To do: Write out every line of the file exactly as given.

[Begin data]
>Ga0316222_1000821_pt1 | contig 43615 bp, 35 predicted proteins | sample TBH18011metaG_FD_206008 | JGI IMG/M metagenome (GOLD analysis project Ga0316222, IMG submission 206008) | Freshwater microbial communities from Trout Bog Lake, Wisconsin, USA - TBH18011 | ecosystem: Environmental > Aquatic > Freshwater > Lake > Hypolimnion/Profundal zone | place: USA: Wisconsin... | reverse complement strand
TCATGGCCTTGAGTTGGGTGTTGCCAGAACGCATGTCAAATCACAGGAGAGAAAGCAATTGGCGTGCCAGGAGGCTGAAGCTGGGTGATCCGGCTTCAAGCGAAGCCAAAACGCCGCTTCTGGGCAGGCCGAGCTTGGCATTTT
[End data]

>Ga0316222_1000821_pt1 | contig 43615 bp, 35 predicted proteins | sample TBH18011metaG_FD_206008 | JGI IMG/M metagenome (GOLD analysis project Ga0316222, IMG submission 206008) | Freshwater microbial communities from Trout Bog Lake, Wisconsin, USA - TBH18011 | ecosystem: Environmental > Aquatic > Freshwater > Lake > Hypolimnion/Profundal zone | place: USA: Wisconsin... | reverse complement strand
TCATGGCCTTGAGTTGGGTGTTGCCAGAACGCATGTCAAATCACAGGAGAGAAAGCAATTGGCGTGCCAGGAGGCTGAAGCTGGGTGATCCGGCTTCAAGCGAAGCCAAAACGCCGCTTCTGGGCAGGCCGAGCTTGGCATTTT